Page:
Makerere University is set to approve a proposal to lessen admission of undergraduate students by considerable number.
The initiative is poised to kickstart with the forthcoming August intake as reported by Daily Monitor.
Through a phased manner, the university intends to reduce the total intake of incoming students by 5000 whilst increasing the intake for graduate programmes.
Makerere Vice Chancellor Prof Barnabas Nawangwe argued that the move is line with the institution’s strategy of transforming to a research based university.
Notably, the numbers to be slashed are of undergraduate students pursuing diplomas or first degrees in humanities while slots for science, technology, engineering and mathematics (STEM) courses will remain untouched.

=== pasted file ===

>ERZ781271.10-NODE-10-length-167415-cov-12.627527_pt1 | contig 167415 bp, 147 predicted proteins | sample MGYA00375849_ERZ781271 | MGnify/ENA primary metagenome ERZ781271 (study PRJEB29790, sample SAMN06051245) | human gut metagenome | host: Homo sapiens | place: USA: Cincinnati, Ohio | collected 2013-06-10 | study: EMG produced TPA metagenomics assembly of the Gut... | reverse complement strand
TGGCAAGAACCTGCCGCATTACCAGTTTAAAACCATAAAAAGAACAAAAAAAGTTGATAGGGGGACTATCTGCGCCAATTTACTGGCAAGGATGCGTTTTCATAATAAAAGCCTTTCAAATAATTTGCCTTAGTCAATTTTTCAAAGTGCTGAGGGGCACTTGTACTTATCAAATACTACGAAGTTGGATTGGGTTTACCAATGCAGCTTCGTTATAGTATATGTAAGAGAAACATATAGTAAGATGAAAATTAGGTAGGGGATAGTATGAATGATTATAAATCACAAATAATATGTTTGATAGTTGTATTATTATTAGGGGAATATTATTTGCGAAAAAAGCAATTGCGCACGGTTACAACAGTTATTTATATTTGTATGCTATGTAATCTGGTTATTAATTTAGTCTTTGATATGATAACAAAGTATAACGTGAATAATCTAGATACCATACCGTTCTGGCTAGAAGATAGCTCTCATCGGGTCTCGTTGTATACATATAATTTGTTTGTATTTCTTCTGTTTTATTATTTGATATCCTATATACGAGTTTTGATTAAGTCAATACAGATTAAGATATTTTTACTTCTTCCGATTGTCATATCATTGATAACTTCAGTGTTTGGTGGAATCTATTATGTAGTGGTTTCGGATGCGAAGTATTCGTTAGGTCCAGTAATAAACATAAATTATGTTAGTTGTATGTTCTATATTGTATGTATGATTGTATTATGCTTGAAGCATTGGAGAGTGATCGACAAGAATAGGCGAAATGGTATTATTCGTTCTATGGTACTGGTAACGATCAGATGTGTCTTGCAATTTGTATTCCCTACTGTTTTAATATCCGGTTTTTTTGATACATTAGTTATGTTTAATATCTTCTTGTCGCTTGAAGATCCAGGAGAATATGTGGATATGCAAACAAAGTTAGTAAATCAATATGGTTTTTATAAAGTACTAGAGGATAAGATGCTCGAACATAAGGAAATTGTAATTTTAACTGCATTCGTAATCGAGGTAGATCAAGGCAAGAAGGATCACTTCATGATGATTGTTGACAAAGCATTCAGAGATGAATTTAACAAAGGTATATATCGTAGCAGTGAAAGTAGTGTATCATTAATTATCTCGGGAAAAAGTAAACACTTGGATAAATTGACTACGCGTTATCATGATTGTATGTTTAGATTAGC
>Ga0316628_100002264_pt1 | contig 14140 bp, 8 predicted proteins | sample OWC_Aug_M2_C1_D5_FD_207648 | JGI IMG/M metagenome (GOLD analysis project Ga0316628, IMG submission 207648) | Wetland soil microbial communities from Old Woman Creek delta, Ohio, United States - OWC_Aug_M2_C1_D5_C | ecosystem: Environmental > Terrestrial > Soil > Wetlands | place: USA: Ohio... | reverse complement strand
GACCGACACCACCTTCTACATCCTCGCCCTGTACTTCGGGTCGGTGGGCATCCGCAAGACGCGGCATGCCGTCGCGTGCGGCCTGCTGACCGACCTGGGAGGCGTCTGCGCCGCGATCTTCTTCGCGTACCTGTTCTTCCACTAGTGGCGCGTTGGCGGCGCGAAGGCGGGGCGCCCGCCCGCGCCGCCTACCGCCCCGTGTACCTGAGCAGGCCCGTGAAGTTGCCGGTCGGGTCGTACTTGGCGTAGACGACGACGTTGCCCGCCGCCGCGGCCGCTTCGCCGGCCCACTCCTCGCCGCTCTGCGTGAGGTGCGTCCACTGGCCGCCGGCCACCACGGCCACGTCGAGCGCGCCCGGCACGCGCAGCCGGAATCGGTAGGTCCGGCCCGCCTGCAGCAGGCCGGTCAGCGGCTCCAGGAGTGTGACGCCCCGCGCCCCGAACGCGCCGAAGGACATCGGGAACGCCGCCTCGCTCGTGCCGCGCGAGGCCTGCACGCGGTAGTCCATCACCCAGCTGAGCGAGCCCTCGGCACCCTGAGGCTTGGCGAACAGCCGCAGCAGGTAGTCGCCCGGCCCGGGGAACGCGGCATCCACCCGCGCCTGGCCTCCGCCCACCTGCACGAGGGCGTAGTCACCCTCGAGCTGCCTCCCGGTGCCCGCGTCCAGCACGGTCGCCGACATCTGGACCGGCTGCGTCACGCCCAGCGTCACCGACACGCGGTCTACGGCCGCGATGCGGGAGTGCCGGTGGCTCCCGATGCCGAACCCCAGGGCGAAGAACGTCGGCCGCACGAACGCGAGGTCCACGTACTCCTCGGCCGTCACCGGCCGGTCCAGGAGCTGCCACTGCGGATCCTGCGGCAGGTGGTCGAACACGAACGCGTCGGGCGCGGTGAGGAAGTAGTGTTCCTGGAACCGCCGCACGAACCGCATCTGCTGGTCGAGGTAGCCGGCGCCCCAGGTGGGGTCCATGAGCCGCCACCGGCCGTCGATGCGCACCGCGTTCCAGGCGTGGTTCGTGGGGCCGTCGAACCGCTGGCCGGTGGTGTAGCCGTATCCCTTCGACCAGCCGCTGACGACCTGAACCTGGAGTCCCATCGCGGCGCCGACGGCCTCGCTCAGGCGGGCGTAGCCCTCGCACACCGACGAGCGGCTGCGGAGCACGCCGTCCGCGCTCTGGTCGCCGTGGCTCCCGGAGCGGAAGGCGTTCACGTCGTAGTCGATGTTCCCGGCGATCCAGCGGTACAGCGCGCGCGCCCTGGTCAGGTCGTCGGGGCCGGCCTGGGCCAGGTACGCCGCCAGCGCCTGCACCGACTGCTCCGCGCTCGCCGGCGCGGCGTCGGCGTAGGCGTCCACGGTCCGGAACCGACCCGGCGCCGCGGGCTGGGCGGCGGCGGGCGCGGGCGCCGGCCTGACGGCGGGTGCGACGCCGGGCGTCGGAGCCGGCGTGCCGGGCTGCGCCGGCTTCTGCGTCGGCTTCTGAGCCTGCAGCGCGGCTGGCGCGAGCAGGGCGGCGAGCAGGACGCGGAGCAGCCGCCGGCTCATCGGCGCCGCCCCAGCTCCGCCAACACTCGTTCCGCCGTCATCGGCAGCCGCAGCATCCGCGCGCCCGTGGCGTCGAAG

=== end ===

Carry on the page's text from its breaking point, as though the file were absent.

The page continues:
“There are programmes which we can’t reduce because the numbers are still low, especially STEM. But in the humanities, we are definitely going to start reducing,” the VC told Daily Monitor.
“The reduction will be done until we get the optimum number. If we reach the total enrolment of undergraduate students at 20,000, then we shall stop there and see [where] the number of graduates has reached.”
Prof Nawangwe revealed that the university will use cut-off points as the elimination the criteria by admitting the finest scorers.
The proposal has already met sharp criticism from students, alumni and the general public with many viewing it as biased and illogical.
It is estimated that Makerere University has a population of around 36000 students. On average, 13,000 undergraduate students are admitted annually.
Students enrolling under Humanities programmes are often higher than the STEM counterparts.